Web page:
were released on a 10-inch record. It's like two albums and an EP. At some
time, we hope to put it all out on a CD and sell it at shows, because I still
like those songs a lot. We could fit all three of those releases, plus ten
bonus tracks in less than an hour. That's asking a lot of a listener, though.
It's hard to listen to something that's longer than a half hour (laughs).
Do you find yourself as that kind of listener?
Me? Yeah. Sometimes. Unless you're on a long trip or something, it's a
challenge to listen to a 70-minute album in one sitting, unless you just can't
go anywhere. I guess most albums are about 40 minutes, and I can usually do
Do you think you have a short attention span?
I don't know. I enjoy listening to a whole album, if it can happen. I like
doing things for a reasonable period of time. I don't think I've ever been
diagnosed with ADD or anything.
I only ask because when your first few records came out, people were saying that
it was "pop music for people with short attention spans."
Yeah. I know. I feel weird about that. I don't know if it's true. It could
be. I feel like it's always one long song. That's what I'm going for.
Is that the way you conceive your albums?
Yeah, especially Thy is a Word and Halos & Lassos are like that.
Everything fits together in a certain order. I couldn't move one song. I
couldn't change any of their places; they're all set because they run into each
other like one large song.
So what has it been to watch Sufjan's music blow up?
Yeah, it's been great. It has made me really happy. I feel like he just keeps
getting better, too. He keeps growing and pushing himself and making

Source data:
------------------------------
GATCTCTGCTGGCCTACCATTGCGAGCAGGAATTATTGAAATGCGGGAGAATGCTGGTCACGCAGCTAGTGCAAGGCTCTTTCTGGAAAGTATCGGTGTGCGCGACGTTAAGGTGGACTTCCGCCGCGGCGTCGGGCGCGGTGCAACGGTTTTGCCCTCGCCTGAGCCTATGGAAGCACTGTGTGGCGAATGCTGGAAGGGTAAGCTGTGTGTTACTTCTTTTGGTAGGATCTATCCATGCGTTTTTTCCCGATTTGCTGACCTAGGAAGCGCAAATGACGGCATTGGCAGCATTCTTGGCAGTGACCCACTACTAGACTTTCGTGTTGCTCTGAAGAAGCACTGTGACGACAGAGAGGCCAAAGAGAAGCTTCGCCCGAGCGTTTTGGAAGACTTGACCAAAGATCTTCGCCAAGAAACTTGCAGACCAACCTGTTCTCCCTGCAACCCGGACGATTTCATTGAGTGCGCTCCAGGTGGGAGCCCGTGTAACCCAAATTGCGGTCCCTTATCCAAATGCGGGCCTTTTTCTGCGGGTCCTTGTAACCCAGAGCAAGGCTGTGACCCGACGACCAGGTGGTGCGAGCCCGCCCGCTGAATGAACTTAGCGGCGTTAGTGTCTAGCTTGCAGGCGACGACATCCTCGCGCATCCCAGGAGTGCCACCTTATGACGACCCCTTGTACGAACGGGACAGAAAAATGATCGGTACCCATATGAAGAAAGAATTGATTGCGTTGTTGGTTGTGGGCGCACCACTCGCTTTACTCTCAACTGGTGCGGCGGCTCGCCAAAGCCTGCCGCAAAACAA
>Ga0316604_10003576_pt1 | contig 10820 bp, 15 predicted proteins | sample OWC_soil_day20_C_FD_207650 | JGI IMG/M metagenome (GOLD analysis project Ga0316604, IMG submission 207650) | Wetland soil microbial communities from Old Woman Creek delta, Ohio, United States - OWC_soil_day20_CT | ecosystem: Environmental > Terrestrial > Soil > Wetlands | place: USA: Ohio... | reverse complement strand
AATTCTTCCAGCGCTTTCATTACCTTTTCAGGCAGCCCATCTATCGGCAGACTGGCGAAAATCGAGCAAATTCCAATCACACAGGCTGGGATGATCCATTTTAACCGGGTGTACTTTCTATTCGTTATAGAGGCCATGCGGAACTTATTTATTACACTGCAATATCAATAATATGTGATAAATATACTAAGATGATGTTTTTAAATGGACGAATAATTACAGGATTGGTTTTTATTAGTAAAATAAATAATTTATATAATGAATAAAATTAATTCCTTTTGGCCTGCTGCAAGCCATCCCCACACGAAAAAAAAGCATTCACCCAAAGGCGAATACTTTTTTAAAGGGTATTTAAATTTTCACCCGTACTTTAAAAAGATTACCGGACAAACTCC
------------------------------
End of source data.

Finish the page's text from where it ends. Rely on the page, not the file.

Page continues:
interesting music. I think, in a sense, it can be a little overwhelming for
him. He's happy, I think, just to be able to do his music and be able to hire
musicians who are able to recreate the records on stage. And he can live off
what the albums make. I think it wears him out, pretty easily. I think he
tries not to read too much press. If people give him clippings or whatever, it
will freak him out a little bit. It's a lot of fun when he asks me to play in
his band, though, and afterwards people seem to be really grateful for his music
and are thanking everyone in the band. It's good to be included in it. It's
What was it like being on tour with him?
That was really exciting. The fans are incredibly generous. There are people
that will dress up as cheerleaders, and there were some people who made us
little pennants that said "Illinoise." It was really great, and Europe was
great, too. It was funny – the crowds in Switzerland were a little less crazy,
and that was actually kind of exciting, because there were other times when
Sufjan couldn't go out and put away his stuff after the show while there were
people out on the floor. I think he's really sensitive, and he's pretty
protective of his privacy and that kind of thing. But when we played in
Switzerland, the club was less than capacity, and it made us really relaxed.
Those we were really good shows. He was just walking around, and nobody was
mobbing him or anything.
Did the attention ever become overwhelming?
A little bit, but the energy helped us, and we were definitely excited by it. I
think the Cheerleading suits that Sufjan made were helping us, too, because we
were acting like we could do cheers and stuff. All of that was really helpful,
especially for the more poppier/rockier songs. But for the somber songs, it was
always a little weird to be wearing a cheerleader uniform.